April 27 2011
The United States released dozens of so-called “high-risk” detainees from the Guantanamo Bay prison facility and held more than 150 innocent men for years, according to new reports about a trove of leaked military documents.
The more than 700 classified military files, part of a massive cache of secret documents leaked to the whistle-blowing website WikiLeaks, were made available to select US and European media outlets and made public on Sunday.
It was not clear if the media outlets published the documents with the consent of WikiLeaks – and it was not immediately possible to independently verify all of the leaked documents.
The files are reported to reveal new information about some of the men held at the US prison facility in Guantanamo Bay, Cuba, including details of the more than 700 detainee interrogations and evidence the US had collected against the “terror” suspects.
The files – called Detainee Assessment Briefs or DABs – describe the security intelligence value of the detainees and whether they would be a threat to the US and its allies if released.
To date, 604 inmates have been transferred out of Guantanamo while 172 remain detained.
Thousands of pages of the files are reported to reveal that most of the prisoners who remain at Guantanamo – 130 of them – have been rated as posing a “high-risk'” threat to the US if they are freed without rehabilitation or supervision.
Even more of the George W Bush-era “war on terror” suspects were branded “high-risk” before being released or handed to other governments, The New York Times, one of the newspapers that received the documents, reported.
The documents show some inmates were described as more dangerous than previously known to the public and could complicate efforts by the US to transfer detainees out of the prison.
However, the documents also show that dozens of detainees were found to be innocent, after being held for lengthy periods.
At least 150 people were innocent Afghans or Pakistanis, including drivers, farmers and chefs, who were rounded up as part of frantic intelligence gathering, and then detained for years.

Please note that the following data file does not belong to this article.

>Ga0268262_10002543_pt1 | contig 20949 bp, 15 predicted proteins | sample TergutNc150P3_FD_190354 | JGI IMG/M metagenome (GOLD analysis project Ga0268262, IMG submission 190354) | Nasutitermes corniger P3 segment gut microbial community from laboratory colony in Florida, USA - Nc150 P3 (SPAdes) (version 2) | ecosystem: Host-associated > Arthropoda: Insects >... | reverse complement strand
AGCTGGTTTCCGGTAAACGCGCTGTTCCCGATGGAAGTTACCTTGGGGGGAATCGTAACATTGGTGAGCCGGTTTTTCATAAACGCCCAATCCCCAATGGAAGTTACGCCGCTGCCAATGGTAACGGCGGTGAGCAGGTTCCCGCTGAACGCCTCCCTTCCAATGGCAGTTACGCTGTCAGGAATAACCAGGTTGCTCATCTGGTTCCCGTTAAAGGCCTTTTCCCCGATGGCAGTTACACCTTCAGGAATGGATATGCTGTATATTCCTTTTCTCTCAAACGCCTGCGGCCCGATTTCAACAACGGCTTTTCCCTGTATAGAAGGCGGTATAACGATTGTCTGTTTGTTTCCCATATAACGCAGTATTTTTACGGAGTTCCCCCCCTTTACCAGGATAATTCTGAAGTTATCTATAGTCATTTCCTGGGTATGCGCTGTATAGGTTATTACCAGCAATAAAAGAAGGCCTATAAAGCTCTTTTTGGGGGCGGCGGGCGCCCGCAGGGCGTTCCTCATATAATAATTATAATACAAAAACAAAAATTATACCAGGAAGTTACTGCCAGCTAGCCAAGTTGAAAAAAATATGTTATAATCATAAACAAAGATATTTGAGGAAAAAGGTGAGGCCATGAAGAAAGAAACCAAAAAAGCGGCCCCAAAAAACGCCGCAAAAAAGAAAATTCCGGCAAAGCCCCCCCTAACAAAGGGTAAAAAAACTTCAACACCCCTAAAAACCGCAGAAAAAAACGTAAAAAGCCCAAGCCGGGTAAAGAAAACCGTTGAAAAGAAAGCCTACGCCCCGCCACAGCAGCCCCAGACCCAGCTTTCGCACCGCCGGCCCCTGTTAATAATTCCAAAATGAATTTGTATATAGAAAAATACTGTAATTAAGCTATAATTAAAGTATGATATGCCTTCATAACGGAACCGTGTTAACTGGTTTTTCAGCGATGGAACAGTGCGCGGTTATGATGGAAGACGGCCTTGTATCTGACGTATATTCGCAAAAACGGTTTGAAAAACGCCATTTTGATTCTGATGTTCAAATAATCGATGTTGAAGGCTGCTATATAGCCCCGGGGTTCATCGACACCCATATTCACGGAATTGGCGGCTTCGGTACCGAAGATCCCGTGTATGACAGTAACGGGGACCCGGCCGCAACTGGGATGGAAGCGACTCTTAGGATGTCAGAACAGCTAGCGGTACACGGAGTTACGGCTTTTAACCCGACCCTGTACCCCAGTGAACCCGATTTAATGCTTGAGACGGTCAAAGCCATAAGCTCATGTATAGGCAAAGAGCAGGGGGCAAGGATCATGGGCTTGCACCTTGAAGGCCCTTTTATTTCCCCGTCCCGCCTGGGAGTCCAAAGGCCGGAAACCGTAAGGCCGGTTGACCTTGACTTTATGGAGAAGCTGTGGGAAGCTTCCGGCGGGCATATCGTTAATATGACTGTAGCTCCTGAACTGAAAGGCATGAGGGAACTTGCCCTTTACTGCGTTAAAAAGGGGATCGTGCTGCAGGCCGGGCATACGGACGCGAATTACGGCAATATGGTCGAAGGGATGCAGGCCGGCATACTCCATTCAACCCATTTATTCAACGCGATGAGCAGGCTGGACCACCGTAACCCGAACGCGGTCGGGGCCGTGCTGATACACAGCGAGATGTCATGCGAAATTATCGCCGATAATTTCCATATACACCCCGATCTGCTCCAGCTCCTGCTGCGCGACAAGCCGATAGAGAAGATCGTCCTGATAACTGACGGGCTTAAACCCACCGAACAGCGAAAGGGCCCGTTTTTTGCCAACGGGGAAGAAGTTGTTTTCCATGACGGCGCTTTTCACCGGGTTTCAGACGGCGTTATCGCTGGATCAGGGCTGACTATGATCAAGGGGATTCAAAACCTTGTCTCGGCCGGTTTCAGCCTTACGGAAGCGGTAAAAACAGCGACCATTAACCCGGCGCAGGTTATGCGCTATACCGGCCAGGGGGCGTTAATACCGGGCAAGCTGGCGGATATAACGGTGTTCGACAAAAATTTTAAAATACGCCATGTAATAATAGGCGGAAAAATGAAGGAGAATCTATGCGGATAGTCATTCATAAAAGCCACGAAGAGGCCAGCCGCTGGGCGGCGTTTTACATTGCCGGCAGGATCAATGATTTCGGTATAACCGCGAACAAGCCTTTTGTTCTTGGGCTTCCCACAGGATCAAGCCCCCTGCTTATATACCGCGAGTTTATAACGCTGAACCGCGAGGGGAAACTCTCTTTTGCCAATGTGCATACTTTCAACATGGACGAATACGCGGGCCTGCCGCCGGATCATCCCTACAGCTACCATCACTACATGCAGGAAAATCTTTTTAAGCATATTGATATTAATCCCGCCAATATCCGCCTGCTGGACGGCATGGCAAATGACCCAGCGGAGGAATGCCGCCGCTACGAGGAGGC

In several cases, senior US commanders were said to have concluded that there is “no reason recorded for transfer”.
Al Jazeera file
The documents also show instances in which authorities were concerned less with containing dangerous suspects than on extracting intelligence.
One file shows that Sami al-Hajj, an Al Jazeera journalist held at Guantanamo for six years, was detained partly in order to be interrogated about the news network.
His file states that one of the reasons he was detained was “to provide information on … the Al Jazeera news network’s training programme, telecommunications equipment, and newsgathering operations in Chechnya, Kosovo and Afghanistan, including the network’s acquisition of a video of UBL [Osama bin Laden] and a subsequent interview with UBL”.
Al-Hajj was released in 2008 and has since returned to work for Al Jazeera.
Hundreds of other detainees reportedly underwent aggressive interrogation techniques before it was determined that they were low-level fighters.
The administration of US president Barack Obama criticised the publication of the files as “unfortunate”, calling them “sensitive information”.
“It is unfortunate that several news organisations have made the decision to publish numerous documents obtained illegally by WikiLeaks concerning the Guantanamo detention facility,” ambassador Daniel Fried, the Obama administration’s special envoy on detainee issues, and Pentagon press secretary Geoff Morrell, said in a joint statement.
But they added that the documents were out of date, and that the administration’s Guantanamo review panel, established in January 2009, had made its own assessments.
“The assessments of the Guantanamo Review Task Force have not been compromised to WikiLeaks. Thus, any given DAB (Detainee Assessment Briefs) illegally obtained and released by WikiLeaks may or may not represent the current view of a given detainee.”
Obama pledged two years ago to close the prison, but it remains in legal limbo.